The factory fan shroud is two pieces that are connected together by some heavy-duty rubber. Before the shroud will come out, the radiator needed to be disconnected at the top. A few components needed to be removed, including the upper radiator hose and an air filter assembly bracket. We just disconnected the upper hose at the radiator and moved it out of the way. We did this so we wouldn’t have to drain the coolant from the radiator.

Removing the upper radiator mounting brackets allowed the radiator to move forward at the top. However, before it could be moved, the battery cable needed to be unsecured from the frame. This allowed the cable to be pulled out of the way, leaving room for the radiator. Once everything was clear and disconnected, we pulled the fan shroud out.

image of lower fan shroud mount

The fan shroud is connected underneath with a spacer stud. We learned the hard way that the stud should be kept from turning with another wrench. Without this, the plastic shroud will twist and literally rip apart.

With the front half of the fan shroud out, we were able to reach the fan clutch. We used a very large Crescent wrench to break the large nut loose. We also unbolted the second half of the fan shroud. The bottom shroud bolts were connected to a female threaded stud that required a second wrench to keep from spinning. We found out the hard way and twisted the plastic right off the shroud. Fortunately, the new Flex-A-Lite fans and shroud don’t use any of the old shroud components.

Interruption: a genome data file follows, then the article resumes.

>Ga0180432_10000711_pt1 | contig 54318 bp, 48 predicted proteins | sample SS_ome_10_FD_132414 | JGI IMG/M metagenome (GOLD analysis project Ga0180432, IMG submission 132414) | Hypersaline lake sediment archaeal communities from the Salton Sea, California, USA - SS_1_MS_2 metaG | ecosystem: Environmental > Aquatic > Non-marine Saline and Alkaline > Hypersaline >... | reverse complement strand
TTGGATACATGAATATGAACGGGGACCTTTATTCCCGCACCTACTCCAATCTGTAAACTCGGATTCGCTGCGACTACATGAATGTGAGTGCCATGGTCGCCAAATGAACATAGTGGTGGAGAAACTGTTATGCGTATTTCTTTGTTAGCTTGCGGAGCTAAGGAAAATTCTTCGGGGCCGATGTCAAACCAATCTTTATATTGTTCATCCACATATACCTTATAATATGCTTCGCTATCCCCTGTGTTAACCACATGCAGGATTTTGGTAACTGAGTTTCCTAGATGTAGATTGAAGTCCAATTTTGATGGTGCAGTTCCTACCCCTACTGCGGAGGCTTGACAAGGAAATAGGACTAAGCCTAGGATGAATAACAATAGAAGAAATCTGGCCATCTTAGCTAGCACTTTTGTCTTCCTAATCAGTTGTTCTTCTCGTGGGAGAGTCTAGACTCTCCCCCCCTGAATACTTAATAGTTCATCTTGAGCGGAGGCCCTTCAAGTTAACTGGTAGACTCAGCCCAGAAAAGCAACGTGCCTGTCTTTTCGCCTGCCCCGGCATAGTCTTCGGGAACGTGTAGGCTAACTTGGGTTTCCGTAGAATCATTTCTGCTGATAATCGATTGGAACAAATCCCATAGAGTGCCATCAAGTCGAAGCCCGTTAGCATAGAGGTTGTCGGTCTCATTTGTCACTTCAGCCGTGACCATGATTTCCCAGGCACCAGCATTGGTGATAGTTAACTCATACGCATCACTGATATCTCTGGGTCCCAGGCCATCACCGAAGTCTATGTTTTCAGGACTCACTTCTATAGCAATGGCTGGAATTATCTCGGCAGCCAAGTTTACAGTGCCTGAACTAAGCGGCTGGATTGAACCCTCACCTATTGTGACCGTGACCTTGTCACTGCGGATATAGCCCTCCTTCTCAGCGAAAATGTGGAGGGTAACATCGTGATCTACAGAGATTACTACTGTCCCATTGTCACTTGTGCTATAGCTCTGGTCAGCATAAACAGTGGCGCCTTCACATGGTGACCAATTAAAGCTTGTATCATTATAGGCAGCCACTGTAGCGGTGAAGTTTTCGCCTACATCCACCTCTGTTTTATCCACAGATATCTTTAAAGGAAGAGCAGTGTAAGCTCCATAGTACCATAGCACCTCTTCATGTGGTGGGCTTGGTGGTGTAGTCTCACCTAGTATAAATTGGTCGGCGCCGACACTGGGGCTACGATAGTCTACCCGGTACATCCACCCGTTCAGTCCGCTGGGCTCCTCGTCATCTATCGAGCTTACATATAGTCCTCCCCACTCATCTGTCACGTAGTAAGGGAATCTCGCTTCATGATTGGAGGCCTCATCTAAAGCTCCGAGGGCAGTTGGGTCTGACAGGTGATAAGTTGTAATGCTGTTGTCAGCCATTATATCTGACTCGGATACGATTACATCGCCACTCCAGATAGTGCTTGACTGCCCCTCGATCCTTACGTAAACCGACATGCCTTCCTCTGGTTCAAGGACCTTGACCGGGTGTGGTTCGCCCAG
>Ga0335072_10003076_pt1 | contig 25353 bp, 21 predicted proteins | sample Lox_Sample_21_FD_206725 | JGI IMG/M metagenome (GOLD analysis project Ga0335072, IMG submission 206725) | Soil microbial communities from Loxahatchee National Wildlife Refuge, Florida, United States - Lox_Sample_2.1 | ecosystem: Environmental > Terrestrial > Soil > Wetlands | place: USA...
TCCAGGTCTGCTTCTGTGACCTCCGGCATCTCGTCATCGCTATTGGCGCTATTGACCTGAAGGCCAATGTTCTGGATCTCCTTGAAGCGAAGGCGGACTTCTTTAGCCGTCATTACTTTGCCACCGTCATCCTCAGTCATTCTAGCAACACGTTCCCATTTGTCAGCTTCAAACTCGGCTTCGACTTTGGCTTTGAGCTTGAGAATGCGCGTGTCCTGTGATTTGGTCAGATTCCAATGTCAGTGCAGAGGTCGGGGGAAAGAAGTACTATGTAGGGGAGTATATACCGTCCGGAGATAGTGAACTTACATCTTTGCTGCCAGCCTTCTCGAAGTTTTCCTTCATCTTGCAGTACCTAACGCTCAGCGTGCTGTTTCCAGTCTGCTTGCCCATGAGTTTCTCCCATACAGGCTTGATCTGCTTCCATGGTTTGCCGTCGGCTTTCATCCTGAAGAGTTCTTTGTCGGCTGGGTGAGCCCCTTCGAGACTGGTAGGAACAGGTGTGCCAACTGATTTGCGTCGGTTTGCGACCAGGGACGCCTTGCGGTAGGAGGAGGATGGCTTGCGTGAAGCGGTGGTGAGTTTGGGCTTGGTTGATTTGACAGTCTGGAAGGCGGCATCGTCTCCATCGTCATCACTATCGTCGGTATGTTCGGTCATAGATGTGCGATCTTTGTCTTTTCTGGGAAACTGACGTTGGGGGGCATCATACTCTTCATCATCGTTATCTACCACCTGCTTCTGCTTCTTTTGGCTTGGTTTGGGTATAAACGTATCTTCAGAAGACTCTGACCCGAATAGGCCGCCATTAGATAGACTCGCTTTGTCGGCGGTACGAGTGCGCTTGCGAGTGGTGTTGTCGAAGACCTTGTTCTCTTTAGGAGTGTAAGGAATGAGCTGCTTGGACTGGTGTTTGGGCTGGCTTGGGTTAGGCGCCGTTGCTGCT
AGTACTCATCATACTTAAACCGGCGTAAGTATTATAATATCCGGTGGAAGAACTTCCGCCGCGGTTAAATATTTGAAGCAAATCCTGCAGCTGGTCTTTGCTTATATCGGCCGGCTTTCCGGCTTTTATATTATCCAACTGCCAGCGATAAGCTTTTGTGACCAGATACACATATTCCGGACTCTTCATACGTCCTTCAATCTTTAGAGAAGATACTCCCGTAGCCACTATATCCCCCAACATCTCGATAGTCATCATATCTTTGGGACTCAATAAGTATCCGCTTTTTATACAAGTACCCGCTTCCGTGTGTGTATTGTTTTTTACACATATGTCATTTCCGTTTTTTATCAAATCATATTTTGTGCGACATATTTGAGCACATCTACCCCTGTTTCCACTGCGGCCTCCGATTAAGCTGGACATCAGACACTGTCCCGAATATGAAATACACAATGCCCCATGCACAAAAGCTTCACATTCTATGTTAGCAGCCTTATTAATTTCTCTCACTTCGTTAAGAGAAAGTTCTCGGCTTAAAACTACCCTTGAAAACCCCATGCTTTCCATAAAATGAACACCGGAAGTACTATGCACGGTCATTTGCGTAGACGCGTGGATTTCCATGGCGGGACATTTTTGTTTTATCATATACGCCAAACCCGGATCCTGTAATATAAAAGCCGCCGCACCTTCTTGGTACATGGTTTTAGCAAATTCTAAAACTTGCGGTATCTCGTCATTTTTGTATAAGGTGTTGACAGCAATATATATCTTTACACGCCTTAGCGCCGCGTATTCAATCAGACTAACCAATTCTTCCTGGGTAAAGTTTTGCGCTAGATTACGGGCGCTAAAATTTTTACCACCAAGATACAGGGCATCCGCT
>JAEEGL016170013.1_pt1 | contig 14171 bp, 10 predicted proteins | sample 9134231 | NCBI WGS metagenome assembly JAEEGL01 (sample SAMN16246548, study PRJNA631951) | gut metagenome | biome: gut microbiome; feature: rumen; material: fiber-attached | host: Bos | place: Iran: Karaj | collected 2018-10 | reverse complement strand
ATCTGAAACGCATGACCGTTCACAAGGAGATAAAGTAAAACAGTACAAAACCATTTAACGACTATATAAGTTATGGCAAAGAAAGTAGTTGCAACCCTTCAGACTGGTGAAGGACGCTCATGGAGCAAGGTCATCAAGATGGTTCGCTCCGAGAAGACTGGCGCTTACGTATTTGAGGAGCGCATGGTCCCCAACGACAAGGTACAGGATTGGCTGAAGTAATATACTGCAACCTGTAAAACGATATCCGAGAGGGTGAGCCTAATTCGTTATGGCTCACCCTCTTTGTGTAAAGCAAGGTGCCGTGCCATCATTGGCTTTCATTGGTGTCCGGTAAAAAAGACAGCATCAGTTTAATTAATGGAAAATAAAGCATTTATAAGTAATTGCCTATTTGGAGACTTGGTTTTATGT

image of factory 6.0 liter fan removed from engine compartment

It’s hard to understand how big the factory fan is until it’s out. With size comes weight, and this is no exception here – this fan assembly is very heavy!

Installing The Fan And Shroud

image of Flex-A-Lite emulator mounted under cowling

Flex-A-Lite did a great job finding a safe home for the emulator. It gets tucked in under the cowling and mounts to the same bracket the degas tank mounts to.

With all the extra room available, it was very easy to install the new Flex-A-Lite fans and shroud. We double-checked that our batteries were disconnected and made sure to follow the instructions precisely. The emulator plugs directly into the fan clutch harness socket. We paid special attention to the factory harness, rerouting it to prevent any rubbing or pinch points. The emulator mounts to the degas bottle bracket and is completely out of the way.

image of Flex-A-Lite harness plugging directly into the factory 6.0-liter pigtail

The Flex-A-Lite electric fans plug directly into the factory harness. This makes installation simple and allows the emulator to work with the PCM properly.

Before placing the new fan shroud into the truck, we mounted the upper brackets. Flex-A-Lite did a fantastic job designing the upper brackets to fit the radiator while allowing some flexibility. Unfortunately, the lower brackets required some minor modifications to fit properly. We needed to massage the bottom bracket to clear the lower A/C hoses. Also, we needed to drill another hole to mount the lower bracket to the shroud. The aluminum bracket was easy to work with, which allowed for a quick and easy fix.

image of Flex-A-Lite upper brackets mounted on radiator

The Flex-A-Lite upper brackets simply mount to the top of the radiator. This is a smart way to use the factory mounting points.